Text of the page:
Angifun’ iFracking

“I have never heard of the possibility of fracking happening in KZN.” The refrain was often the same in schools across the Midlands that participated in the Midlands Conservancies Forum (MCF) Fracking Awareness Campaign, funded by Global Green Grants Fund.

Dabulamanzi pupils were keen to learn more about the issues associated with fracking.

Dabulamanzi pupils were keen to learn more about the issues associated with fracking.

A number of technical cooperation permits have been issued in the Midlands and Drakensberg foothills, which give the holders rights to research the area with a view to fracking. The role of this area as the ‘water factory’ of KwaZulu-Natal cannot be underestimated. It is vitally important to protect these areas which sustain the flow of clean water, supporting the lives and livelihoods of nearly 6 million people downstream.

Crystal Springs

Crystal Springs

Younger learners listened to the ‘The Great Fracking Indaba’ to introduce the concept and illustrate some of the problems associated with the fracking process – before arranging picture cards, which illustrated the story, in the correct sequence. This enchanting tale reinforces the fact that healthy rivers mean healthy people, plants and animals, helping the learners understand the importance of our precious water resources.

Corrie Lynn Primary enthusiastically taking part in our campaign to oppose fracking.

Corrie Lynn Primary enthusiastically taking part in our campaign to oppose fracking.

Older learners watched a presentation about energy and how it is generated in South Africa. Many were aware of our current energy crisis and dependence of fossil fuels. The fracking process was explained before posing the question ‘Could fracking be the answer to our energy crisis?’ At first it looked like a good idea before the facilitator pointed out how much water could potentially be used in each well (6 and 25 million litres), how much sand would be needed (150,000 kg) and the array of chemicals that would be pumped into the wells to release the gas during the fracking process.

Dargle Primary

Dargle Primary

Soon it was clear to everyone that contaminated water, soil erosion, potential threats to human health and destruction of sensitive environments were not a reasonable price to pay for this energy. Alternates that do less harm like solar and wind were explored. “All along, I have been made to believe the only solution to our energy crisis is fracking. I was not made aware of the environmental implications. A better solution, I think, will be solar energy.” Gregory Radebe, a teacher Bruntville Primary School, said with conviction.

Bruntville Primary understands that fracking is not the answer to our energy crisis and explored other options such as solar and wind power.

Bruntville Primary understands that fracking is not the answer to our energy crisis and explored other options such as solar and wind power.

Discussion turned to ways citizens could make their voices heard – by lobbying politicians, signing petitions and demanding that our constitutional right to an environment not harmful to our health is upheld. Khumbulani Khuzwayo in Grade 7 decided he would post the fracking awareness pamphlets (in English and isiZulu) at the bus stop so that more people would be informed about fracking. After the lively debate, everyone was encouraged sign a petition to voice their opinion against Fracking.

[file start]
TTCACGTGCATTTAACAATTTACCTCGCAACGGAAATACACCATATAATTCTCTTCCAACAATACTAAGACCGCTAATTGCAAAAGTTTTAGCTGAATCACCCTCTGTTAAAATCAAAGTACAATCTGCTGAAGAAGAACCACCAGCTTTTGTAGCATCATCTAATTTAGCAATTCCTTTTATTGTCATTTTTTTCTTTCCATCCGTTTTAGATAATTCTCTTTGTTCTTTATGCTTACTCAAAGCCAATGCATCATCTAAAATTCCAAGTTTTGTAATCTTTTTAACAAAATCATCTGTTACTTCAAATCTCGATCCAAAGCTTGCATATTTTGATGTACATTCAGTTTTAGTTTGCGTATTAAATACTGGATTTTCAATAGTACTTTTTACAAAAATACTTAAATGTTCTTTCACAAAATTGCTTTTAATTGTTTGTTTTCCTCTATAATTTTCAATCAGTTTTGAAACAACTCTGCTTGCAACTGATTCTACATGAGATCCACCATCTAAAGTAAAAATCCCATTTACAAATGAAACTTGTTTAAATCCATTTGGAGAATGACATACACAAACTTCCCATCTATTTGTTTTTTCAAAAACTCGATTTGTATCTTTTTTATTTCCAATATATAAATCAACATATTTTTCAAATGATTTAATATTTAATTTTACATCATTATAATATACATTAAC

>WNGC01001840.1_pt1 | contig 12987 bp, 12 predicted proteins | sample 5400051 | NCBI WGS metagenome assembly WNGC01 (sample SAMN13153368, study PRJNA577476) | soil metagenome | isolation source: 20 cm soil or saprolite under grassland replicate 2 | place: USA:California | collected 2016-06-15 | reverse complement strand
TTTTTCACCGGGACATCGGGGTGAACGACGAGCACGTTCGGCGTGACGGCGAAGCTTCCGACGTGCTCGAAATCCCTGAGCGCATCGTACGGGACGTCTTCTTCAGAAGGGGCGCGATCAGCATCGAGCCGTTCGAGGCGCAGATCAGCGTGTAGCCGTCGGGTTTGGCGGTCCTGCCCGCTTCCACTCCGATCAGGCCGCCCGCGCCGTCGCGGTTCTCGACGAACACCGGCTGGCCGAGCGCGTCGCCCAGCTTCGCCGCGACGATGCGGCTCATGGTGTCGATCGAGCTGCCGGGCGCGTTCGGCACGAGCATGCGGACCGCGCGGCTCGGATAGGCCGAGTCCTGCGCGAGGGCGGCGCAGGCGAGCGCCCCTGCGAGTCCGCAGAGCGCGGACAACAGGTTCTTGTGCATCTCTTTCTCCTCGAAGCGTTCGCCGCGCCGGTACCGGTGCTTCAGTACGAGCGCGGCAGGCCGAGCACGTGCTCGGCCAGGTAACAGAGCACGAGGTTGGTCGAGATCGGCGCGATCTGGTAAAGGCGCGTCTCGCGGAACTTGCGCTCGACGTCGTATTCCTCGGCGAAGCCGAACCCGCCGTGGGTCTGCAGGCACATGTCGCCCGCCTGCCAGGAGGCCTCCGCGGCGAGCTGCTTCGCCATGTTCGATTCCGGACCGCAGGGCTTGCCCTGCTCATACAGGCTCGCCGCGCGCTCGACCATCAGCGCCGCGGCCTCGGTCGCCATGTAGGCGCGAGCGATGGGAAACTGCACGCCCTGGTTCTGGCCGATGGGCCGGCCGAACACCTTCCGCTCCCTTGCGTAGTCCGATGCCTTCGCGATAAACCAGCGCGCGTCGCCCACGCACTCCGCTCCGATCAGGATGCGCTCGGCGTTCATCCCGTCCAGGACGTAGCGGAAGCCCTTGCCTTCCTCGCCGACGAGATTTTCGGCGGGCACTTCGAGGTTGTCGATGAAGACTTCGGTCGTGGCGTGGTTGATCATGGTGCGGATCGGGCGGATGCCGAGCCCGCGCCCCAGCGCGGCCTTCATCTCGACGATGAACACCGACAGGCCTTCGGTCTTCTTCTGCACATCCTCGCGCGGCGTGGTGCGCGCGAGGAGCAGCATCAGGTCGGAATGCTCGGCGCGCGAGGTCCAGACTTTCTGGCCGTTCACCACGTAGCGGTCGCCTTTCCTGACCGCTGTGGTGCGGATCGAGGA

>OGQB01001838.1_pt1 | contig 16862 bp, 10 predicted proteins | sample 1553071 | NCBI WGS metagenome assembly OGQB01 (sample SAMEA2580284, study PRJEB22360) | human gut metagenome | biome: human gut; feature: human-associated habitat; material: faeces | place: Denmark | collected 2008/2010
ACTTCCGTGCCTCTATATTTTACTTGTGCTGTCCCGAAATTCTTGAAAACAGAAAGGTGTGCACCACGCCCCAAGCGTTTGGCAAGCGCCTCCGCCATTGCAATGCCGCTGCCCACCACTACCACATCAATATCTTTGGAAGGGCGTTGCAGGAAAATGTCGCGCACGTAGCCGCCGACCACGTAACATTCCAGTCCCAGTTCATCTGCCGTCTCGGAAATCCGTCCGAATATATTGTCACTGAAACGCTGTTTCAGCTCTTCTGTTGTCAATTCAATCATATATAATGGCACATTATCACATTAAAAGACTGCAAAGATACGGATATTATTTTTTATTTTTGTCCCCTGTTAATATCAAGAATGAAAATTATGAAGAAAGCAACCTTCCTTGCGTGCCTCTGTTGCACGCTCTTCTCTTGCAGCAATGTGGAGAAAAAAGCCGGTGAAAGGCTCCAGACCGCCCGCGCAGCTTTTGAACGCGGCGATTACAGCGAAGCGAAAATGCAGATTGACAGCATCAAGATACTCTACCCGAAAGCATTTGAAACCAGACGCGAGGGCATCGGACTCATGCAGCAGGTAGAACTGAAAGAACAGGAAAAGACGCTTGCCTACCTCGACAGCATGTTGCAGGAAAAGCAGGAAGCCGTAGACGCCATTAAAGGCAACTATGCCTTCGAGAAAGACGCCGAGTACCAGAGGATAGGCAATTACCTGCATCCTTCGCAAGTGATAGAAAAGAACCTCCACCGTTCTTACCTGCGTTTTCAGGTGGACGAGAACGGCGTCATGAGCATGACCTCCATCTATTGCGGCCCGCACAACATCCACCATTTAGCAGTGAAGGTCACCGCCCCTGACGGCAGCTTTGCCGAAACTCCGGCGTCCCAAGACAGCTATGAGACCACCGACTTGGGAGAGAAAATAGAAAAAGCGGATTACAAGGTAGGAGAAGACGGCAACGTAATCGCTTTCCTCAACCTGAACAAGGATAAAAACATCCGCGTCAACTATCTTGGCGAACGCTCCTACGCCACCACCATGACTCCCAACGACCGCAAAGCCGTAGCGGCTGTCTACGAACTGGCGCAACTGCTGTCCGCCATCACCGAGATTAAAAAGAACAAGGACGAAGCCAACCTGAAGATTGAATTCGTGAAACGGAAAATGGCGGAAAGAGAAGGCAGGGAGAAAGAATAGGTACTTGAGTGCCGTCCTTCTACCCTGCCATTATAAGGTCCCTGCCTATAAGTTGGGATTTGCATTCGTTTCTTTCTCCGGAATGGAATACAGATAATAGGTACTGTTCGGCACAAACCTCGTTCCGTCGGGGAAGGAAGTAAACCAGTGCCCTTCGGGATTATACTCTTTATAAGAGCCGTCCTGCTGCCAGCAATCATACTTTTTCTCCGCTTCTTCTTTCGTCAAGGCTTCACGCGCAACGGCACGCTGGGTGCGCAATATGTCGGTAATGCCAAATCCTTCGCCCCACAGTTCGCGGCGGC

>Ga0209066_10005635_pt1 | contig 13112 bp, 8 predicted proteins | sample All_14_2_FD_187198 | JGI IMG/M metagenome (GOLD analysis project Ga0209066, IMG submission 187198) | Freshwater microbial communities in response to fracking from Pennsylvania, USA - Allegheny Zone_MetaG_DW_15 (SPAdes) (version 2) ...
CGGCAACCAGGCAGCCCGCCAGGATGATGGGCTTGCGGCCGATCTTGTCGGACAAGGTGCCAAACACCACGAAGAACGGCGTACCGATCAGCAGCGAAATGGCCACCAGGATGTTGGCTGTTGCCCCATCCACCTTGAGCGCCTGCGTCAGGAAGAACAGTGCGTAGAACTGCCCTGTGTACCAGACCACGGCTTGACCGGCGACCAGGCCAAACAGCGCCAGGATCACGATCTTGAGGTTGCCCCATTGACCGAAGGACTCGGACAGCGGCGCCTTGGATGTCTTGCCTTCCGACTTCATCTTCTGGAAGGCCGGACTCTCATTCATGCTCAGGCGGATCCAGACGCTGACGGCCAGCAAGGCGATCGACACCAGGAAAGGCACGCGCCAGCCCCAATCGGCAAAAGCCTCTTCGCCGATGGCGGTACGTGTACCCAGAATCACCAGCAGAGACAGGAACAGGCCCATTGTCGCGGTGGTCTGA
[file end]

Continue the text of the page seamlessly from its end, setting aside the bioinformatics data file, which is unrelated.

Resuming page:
Signing the petition to make her voice heard.

Signing the petition

Although this was entirely voluntary most learners were keen to take a stand in support of their environment. “Stop fracking and destroying the trees. Please don’t do that – it is our future” wrote Zothani Njokwe (age 11) Thenjiwe Ncgobo, Principal of Corrie Lynn School commented “A lot of people and creatures will suffer and a small group will benefit. Learners are ready to stop fracking if it comes to their area.” Val Ellens of Howick Prep School added: “The children loved being involved in the discussion and a highlight was being able to voice their own sentiments on the petition.”

No Fracking Petition Nottingham Road Primary

No Fracking Petition Nottingham Road Primary

Finally, learners and teachers were introduced to the WESSA Water Explorers programme, a fun, inspiring web-based initiative that challenges them to look at how water affects our lives and to take practical actions to save water. As it supports the national curriculum and compliments the Eco-schools programme, teachers were very interested in participating. “Our Enviro Club is excited about the challenges and they use every chance they get to complete another one.” Antonia Mkhabela, Life Science teacher at Shea O’Connor School.

Hawkstone Primary

Hawkstone Primary

The Midlands Conservancies Forum (MCF) opposes, on ecological, economic and social grounds, the use of fracking to recover natural shale gas. Fracking regulations state that a well site may not be located within: 1km of a wetland and 5km from the surface location of an existing municipal water well field and identified future well fields. Clearly, the risk of contamination of groundwater in an already water-stressed environment is simply unacceptable. As the learners at Dabulamanzi Combined wrote on their petition poster “We can’t drink gas! Angifun’ iFracking!”

Dabulamanzi School

Dabulamanzi School

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One thought on “Angifun’ iFracking

  1. David

    The people of this nation are needed ……………. to rise up with conviction and a clear knowledge of what fracking does to the environment and to the people who dwell within it; and to lodge their opposition with all their strength and voting power, till the short-sighted, self-seeking entities, which benefit from fracking, are silenced permanently

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